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8.B.20 The Australian Scorpion Toxin (Liotoxin) Family

The three-disulfide inhibitor cystine knot (ICK) motif is a fold common to venom peptides from spiders, scorpions, and aquatic cone snails. It has been proposed that the ICK motif is an elaboration of an ancestral two-disulfide fold coined the disulfide-directed β-hairpin (DDH). Smith et al. 2011 reported the isolation, characterization, and structure of a novel toxin [U(1)-liotoxin-Lw1a (U(1)-LITX-Lw1a)] (Liotoxin) from the venom of the scorpion Liocheles waigiensis. It is the first example of a native peptide that adopts the DDH fold. Liotoxin not only represents the discovery of a missing link in venom protein evolution, it is the first member of a fourth structural fold to be adopted by scorpion-venom peptides. Additionally, Smith et al. 2011 showed that Liotoxin has potent insecticidal activity across a broad range of insect pest species, thereby providing a unique structural scaffold for bioinsecticide development.  It appears to impair the activities of ryanodine-sensitive Ca2+ release channels.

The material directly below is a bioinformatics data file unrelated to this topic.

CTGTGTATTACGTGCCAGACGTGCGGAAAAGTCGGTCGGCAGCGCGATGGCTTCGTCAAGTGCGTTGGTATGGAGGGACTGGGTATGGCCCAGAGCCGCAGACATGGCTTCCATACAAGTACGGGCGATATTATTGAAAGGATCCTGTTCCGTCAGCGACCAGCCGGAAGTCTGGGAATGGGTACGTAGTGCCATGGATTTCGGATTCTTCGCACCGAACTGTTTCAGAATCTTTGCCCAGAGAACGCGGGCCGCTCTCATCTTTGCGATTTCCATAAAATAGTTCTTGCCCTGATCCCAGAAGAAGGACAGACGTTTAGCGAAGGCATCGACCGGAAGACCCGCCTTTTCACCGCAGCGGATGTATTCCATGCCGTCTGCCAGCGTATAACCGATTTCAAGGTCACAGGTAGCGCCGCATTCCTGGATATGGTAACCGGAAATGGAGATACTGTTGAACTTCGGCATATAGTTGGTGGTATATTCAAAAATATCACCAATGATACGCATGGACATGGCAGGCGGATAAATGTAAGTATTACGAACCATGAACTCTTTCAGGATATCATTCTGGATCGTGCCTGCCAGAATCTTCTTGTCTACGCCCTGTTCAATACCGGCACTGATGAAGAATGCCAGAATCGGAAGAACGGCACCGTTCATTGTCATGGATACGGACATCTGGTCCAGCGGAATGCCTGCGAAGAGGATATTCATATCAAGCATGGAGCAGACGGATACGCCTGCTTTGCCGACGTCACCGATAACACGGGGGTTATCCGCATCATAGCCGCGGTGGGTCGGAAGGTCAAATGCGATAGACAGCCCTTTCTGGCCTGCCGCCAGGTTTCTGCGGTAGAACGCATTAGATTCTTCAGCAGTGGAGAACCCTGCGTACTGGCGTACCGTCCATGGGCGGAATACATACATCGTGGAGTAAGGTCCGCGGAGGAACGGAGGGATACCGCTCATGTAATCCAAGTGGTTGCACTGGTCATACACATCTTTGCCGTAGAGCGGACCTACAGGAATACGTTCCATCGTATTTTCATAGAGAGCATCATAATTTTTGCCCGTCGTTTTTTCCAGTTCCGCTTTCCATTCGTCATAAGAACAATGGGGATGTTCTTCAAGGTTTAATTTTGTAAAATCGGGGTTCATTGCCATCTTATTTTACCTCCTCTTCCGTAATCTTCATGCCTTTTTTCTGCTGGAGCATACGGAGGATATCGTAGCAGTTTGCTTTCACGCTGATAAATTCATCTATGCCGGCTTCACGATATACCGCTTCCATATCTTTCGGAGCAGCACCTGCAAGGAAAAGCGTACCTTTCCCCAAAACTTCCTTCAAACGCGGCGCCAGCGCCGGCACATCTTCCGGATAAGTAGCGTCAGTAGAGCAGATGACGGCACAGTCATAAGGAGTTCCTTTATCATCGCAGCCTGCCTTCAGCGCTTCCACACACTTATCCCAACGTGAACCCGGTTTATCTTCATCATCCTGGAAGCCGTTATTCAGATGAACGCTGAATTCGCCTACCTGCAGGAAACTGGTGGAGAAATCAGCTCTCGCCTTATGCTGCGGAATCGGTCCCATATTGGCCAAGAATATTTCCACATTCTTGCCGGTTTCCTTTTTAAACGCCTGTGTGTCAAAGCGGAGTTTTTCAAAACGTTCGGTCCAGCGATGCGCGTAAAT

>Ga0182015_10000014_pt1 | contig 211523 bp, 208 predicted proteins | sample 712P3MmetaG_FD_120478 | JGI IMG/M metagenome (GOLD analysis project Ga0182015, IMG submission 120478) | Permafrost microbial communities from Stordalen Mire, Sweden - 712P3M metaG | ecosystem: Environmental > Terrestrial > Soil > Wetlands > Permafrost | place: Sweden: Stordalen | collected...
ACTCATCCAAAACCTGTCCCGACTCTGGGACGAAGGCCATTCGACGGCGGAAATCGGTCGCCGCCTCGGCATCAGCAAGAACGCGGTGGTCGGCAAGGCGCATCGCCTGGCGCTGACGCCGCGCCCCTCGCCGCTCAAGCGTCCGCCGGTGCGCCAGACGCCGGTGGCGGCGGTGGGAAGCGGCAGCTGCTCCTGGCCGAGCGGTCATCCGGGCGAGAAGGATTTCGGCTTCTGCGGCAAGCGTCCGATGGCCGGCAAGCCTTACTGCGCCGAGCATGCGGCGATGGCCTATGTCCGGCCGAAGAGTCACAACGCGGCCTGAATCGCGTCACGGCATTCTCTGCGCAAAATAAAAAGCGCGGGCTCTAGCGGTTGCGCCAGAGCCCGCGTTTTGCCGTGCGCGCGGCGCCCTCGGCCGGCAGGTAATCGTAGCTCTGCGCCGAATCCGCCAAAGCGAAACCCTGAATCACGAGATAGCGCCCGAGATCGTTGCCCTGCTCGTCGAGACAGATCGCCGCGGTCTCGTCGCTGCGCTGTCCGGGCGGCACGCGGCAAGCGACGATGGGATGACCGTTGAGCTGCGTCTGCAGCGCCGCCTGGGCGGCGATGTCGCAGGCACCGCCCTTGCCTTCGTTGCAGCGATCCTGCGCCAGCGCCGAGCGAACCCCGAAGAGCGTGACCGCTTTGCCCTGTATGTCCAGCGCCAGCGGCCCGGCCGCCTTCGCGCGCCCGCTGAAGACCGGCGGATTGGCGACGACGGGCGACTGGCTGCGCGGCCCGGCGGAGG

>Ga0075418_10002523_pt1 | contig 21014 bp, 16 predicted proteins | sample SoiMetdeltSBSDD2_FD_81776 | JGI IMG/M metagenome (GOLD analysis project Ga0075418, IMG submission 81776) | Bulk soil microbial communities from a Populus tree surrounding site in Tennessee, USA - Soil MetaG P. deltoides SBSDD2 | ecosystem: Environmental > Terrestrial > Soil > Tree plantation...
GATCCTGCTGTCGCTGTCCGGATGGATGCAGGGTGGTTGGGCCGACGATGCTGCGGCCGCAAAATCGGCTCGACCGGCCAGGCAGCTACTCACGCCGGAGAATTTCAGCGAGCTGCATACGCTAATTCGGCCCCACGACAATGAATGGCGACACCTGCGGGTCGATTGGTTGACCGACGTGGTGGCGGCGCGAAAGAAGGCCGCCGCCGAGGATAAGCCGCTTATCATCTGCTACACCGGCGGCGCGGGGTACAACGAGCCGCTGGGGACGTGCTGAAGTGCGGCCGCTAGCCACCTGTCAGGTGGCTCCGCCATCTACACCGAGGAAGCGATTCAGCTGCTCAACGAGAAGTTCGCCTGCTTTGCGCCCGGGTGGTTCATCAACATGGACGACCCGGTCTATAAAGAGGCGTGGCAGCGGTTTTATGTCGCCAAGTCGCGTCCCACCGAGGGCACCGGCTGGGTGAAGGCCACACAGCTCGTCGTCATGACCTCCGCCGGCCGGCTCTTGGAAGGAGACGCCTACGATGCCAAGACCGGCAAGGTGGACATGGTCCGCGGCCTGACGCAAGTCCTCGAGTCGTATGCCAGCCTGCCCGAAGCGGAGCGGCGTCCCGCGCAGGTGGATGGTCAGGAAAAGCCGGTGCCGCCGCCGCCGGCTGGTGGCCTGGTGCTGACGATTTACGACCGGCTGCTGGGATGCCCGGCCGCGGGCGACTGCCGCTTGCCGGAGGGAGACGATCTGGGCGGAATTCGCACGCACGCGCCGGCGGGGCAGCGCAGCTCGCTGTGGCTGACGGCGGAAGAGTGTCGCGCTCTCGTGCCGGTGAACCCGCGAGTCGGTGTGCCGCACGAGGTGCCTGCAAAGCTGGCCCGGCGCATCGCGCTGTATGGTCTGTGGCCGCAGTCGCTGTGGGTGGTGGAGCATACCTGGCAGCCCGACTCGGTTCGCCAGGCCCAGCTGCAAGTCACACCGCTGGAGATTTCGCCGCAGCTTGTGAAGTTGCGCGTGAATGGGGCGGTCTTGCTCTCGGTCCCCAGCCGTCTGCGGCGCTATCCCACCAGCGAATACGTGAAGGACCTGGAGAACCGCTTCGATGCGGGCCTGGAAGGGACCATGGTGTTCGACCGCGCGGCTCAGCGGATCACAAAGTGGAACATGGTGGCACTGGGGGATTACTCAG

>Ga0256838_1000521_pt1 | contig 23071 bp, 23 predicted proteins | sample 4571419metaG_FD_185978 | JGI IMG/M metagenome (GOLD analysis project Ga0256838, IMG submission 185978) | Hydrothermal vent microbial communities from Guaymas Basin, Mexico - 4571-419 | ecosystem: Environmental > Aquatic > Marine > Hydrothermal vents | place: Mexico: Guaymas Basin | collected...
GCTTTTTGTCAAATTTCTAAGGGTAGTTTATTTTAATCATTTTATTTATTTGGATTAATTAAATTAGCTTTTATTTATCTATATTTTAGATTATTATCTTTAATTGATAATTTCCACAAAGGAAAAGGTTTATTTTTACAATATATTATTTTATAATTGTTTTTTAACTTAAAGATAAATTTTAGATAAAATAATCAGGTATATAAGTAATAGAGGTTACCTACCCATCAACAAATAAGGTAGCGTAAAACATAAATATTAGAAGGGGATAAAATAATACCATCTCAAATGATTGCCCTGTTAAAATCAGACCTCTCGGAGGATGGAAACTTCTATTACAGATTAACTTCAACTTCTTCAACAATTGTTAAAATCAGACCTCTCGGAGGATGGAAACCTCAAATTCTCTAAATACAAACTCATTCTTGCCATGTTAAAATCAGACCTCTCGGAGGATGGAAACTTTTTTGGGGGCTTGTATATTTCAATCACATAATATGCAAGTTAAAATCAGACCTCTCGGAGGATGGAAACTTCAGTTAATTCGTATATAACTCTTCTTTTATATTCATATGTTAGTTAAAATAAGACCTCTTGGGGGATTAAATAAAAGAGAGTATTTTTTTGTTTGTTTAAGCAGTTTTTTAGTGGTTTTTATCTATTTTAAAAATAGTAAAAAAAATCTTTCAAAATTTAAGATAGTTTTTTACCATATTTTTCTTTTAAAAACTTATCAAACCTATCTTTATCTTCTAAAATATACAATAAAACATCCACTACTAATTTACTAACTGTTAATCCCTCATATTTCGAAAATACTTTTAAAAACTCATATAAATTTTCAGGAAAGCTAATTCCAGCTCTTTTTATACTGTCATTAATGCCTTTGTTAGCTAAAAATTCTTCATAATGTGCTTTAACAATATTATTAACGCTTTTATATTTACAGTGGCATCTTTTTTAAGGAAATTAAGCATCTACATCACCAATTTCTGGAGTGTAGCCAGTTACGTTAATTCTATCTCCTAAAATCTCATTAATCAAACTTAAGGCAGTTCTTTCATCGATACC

This family belongs to the: Conotoxin Superfamily.

References associated with 8.B.20 family:

Smith, J.J., J.M. Hill, M.J. Little, G.M. Nicholson, G.F. King, and P.F. Alewood. (2011). Unique scorpion toxin with a putative ancestral fold provides insight into evolution of the inhibitor cystine knot motif. Proc. Natl. Acad. Sci. USA 108: 10478-10483. 21670253